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For a fixed $n$ and $M$, I am interested in the number of unordered non-negative integer solutions to $$\sum_{i = 1}^n a_i = M$$

Or, in other words, I am interested in the number of solutions with distinct numbers. For $n = 2$ and $M = 5$, I would consider solutions $(1,4)$ and $(4,1)$ equivalent, and choose the solution with $a_1 \ge a_2 \ge ... \ge a_n \ge 0$ as the representative of the class of equivalent solutions.

I know how to obtain the number of total, ordered, solutions with the "stars and bars" method. But unfortunately, I cannot just divide the result by $n!$ since that would only work if all the $a_i$ are distinct.

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2 Answers 2

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You want to know the number of partitions of $M$ into at most $n$ parts. A standard bijection (transposing the Young diagram) shows that this is equal to the number of partitions of $M$ into parts of size at most $n$. This number $p_n(M)$ has, for fixed $n$, generating function

$$\sum_{M \ge 0} p_n(M) t^M = \frac{1}{(1 - t)(1 - t^2)...(1 - t^n)}.$$

By computing the partial fraction decomposition of this rational function, you can write down a closed form for $p_n(M)$ (again, for fixed $n$). This is efficient in the regime where $M$ is large compared to $n$. I don't know what regime you care about.

For what it's worth, the dominant term (for fixed $n$ as $M \to \infty$) is easy to extract: it's given by

$$p_n(M) \approx \frac{1}{n!} {M+n-1 \choose n-1}$$

which follows from the fact that the dominant pole at $t = 1$ has multiplicity $n$ and from a computation of the coefficient of the corresponding term in the partial fraction decomposition. In other words, dividing the number you get from stars-and-bars by $n!$ is approximately correct (for fixed $n$ as $M \to \infty$) because in this regime the probability of any two of the numbers being the same becomes negligible. There is also a nice geometric way to see this, as $p_n(M)$ is just the number of non-negative integer solutions $x_2, ... x_n$ to

$$2x_2 + 3x_3 + ... + nx_n \le M$$

and this approximates the volume of the corresponding simplex in $\mathbb{R}^{n-1}$.

See Wilf's generatingfunctionology for general background about generating functions and, for very powerful methods for extracting asymptotics, see Flajolet and Sedgewick's Analytic Combinatorics.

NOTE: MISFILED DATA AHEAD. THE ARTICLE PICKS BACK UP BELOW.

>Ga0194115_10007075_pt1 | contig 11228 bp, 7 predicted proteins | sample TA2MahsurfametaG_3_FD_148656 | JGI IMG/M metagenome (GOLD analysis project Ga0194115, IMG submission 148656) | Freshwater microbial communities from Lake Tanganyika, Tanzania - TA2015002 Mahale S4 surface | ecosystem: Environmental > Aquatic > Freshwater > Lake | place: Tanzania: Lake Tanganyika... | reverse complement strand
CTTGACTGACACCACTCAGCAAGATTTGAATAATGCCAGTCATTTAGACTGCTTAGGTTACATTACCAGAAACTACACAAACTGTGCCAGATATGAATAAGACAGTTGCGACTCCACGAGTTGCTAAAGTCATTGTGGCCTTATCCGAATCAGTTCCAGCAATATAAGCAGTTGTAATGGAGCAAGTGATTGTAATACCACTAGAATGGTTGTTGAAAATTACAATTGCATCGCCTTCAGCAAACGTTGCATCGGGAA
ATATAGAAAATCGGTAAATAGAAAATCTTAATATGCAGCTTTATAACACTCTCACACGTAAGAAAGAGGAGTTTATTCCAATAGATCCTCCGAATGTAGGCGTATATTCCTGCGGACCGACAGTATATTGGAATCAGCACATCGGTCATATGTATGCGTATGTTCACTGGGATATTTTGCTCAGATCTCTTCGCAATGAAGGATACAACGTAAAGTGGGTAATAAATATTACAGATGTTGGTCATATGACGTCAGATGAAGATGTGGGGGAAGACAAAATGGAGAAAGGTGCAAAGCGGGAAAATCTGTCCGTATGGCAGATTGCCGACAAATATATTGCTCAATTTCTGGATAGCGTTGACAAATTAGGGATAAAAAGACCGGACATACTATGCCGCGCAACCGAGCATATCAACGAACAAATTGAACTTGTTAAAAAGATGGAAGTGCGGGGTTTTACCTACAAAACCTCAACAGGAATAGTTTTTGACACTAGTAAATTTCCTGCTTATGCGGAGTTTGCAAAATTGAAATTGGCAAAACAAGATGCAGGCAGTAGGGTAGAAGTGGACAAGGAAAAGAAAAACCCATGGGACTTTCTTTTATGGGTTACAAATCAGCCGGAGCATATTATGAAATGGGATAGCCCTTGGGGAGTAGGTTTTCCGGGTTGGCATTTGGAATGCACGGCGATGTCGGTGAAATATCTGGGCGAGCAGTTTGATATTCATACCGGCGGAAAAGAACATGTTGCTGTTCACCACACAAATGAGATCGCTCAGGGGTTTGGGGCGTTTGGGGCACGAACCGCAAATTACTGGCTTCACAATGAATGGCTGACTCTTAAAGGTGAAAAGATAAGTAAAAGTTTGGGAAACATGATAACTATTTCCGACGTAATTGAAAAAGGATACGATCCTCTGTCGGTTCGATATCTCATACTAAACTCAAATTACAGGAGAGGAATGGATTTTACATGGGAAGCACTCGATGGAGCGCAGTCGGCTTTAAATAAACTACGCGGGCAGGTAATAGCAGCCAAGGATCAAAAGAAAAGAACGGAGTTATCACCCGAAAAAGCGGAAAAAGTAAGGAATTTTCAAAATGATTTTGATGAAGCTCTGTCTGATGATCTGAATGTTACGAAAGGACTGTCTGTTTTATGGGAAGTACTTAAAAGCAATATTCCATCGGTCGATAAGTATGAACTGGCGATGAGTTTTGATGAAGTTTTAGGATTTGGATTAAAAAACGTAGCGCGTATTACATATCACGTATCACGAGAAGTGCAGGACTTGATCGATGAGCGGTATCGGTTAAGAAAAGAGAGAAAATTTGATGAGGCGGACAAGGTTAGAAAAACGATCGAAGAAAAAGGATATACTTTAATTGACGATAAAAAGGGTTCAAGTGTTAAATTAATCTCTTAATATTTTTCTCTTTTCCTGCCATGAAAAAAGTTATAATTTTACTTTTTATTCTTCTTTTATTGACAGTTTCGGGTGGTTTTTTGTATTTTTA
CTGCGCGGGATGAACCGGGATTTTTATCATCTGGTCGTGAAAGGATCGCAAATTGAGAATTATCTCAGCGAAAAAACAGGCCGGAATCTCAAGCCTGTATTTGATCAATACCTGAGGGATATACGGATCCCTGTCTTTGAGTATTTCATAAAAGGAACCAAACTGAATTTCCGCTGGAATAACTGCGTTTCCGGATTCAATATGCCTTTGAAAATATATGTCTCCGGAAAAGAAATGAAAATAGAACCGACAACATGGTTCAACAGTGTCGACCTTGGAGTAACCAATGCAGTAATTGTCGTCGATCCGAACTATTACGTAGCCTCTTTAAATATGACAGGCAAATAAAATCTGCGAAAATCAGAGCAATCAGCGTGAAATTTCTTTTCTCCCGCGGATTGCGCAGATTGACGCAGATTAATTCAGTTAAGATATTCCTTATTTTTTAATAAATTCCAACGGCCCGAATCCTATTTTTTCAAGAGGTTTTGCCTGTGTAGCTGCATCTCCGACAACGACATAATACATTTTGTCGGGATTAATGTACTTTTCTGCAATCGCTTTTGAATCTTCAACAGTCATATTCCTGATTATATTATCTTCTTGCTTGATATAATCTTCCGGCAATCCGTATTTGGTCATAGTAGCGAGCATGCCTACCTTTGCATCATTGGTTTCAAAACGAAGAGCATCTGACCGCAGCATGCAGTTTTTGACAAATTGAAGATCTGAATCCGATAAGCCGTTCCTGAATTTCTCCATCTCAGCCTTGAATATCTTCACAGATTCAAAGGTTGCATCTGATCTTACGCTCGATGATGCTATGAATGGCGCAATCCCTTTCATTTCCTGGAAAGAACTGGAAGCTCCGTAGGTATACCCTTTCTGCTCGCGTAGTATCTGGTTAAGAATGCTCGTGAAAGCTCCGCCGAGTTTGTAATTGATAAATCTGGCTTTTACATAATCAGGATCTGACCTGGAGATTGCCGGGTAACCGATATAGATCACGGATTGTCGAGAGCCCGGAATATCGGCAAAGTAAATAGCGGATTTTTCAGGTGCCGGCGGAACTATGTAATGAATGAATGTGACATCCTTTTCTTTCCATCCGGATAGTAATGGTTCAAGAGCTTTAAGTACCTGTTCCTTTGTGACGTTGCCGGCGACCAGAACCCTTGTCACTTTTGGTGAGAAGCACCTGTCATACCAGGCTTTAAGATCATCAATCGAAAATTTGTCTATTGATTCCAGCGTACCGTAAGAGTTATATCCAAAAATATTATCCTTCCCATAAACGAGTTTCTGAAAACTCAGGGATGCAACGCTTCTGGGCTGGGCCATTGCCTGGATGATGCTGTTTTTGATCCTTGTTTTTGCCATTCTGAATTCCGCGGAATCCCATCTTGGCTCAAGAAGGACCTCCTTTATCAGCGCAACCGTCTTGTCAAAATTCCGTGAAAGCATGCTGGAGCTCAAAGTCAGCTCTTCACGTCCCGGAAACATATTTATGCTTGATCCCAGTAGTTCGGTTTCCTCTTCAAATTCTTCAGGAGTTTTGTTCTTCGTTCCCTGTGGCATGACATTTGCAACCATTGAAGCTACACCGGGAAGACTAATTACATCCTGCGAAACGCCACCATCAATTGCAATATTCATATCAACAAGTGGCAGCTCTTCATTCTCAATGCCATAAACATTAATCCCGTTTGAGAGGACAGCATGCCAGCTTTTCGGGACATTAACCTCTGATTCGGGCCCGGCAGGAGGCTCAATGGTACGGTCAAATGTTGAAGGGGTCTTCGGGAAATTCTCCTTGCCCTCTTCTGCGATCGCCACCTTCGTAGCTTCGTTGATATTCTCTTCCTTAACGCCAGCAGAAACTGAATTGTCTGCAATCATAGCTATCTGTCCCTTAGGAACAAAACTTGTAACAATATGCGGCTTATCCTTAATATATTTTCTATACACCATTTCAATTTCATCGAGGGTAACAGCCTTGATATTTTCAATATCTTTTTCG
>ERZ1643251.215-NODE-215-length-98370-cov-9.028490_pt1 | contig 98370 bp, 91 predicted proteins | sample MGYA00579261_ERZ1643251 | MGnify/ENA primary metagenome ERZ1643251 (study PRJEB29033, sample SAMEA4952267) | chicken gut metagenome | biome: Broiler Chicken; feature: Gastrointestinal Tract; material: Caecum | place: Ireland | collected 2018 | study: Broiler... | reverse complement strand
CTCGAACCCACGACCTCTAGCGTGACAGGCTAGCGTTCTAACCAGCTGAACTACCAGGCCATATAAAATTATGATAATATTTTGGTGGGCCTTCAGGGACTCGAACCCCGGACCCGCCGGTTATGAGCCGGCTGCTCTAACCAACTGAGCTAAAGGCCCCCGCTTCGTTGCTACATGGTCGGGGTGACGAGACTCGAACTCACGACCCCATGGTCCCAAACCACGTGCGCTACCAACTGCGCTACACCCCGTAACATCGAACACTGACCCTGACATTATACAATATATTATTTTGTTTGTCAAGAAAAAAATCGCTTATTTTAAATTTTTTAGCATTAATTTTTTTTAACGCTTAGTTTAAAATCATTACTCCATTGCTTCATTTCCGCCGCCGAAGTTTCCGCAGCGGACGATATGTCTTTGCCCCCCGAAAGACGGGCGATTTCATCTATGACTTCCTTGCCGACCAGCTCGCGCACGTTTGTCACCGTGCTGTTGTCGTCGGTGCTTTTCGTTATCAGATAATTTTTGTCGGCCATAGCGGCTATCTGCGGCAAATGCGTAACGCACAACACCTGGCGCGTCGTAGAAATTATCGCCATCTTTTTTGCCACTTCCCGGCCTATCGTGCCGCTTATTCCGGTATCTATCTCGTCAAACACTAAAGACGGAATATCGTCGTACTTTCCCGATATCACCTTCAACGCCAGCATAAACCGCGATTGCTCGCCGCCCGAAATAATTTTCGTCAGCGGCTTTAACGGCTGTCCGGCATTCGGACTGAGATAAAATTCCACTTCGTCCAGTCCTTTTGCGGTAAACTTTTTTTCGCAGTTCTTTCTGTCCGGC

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  • $\begingroup$ The dominant term is actually quite easy to see: The combinatorial gives you the number of ordered integer partitions. If all $n$ integers were different, dividing by $n!$ would give you exactly the amount of unordered partitions, but since integers can also be the same, it is just an approximation. As $M \rightarrow \infty$, most solutions will have different integers, so it comes closer to the truth. $\endgroup$
    – Lagerbaer
    Jul 31, 2011 at 16:47
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Let the number of partitions be $P_n(M)$. By looking at the smallest number in the partition, $a_n$, we get a recurrence for $P_n(M)$: $$ P_n(M) = P_{n-1}(M) + P_{n-1}(M-n) + P_{n-1}(M-2n) + P_{n-1}(M-3n) + ... $$ Where $P_n(0)=1$ and $P_n(M)=0$ for $M<0$. The first term in the sum above comes from letting $a_n=0$, the second term from $a_n=1$, the third from $a_n=2$, etc.

Now lets look at $g_n$, the generating function for $P_n$: $$ g_n(x) = \sum_{M=0}^\infty P_n(M)\;x^M $$ Plugging the recurrence above into this sum yields a recurrence for $g_n$: \begin{align} g_n(x)&=\sum_{M=0}^\infty P_n(M)\;x^M\\ &=\sum_{M=0}^\infty (P_{n-1}(M) + P_{n-1}(M-n) + P_{n-1}(M-2n) + P_{n-1}(M-3n) + ...)\;x^M\\ &=\sum_{M=0}^\infty P_{n-1}(M)\;(1+x^n+x^{2n}+x^{3n}+...)\\ &=g_{n-1}(x)/(1-x^n) \end{align} Note that $P_0(0)=1$ and $P_0(M)=0$ for $M>0$. This means that $g_0(x)=1$. Combined with the recurrence for $g_n$, we get that $$ g_n(x)=1/(1-x)/(1-x^2)/(1-x^3)/.../(1-x^n) $$ For example, if $n=1$, we get $$ g_1(x) = 1/(1-x) = 1+x+x^2+x^3+... $$ Thus, $P_1(M) = 1$ for all $M$. If $n=2$, we get \begin{align} g_2(x) &= 1/(1-x)/(1-x^2)\\ &= 1+x+2x^2+2x^3+3x^4+3x^5+4x^6+4x^7+5x^8+5x^9+6x^{10}+... \end{align} Thus, $P_2(7)=4$, $P_2(10)=6$, etc.

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  • $\begingroup$ Are you including $\{0,7\}$ as a partition of $7$ with $2$ summands? Because wouldn't $P_2(7) = 3 (\{1,6\}, \{2,5\}, \{3,4\})$? $\endgroup$
    – Roskiller
    Mar 30, 2020 at 11:49
  • $\begingroup$ The question was about non-negative solutions, not positive solutions, so $\{0,7\}$ would be included. $\endgroup$
    – robjohn
    Mar 30, 2020 at 12:35
  • $\begingroup$ Is there a way of manipulating this to give only positive solutions? I'm being rather thick at the moment, sorry. $\endgroup$
    – Roskiller
    Mar 30, 2020 at 13:01
  • $\begingroup$ Subtracting $P_3(M)-P_2(M)$ should give the number of partitions with no zeros. This ends up multiplying $g_n(x)$ by $x^n$, which essentially subtracts $1$ for each partition and computes the number of ways to get the desired number minus $n$. $\endgroup$
    – robjohn
    Mar 30, 2020 at 15:45

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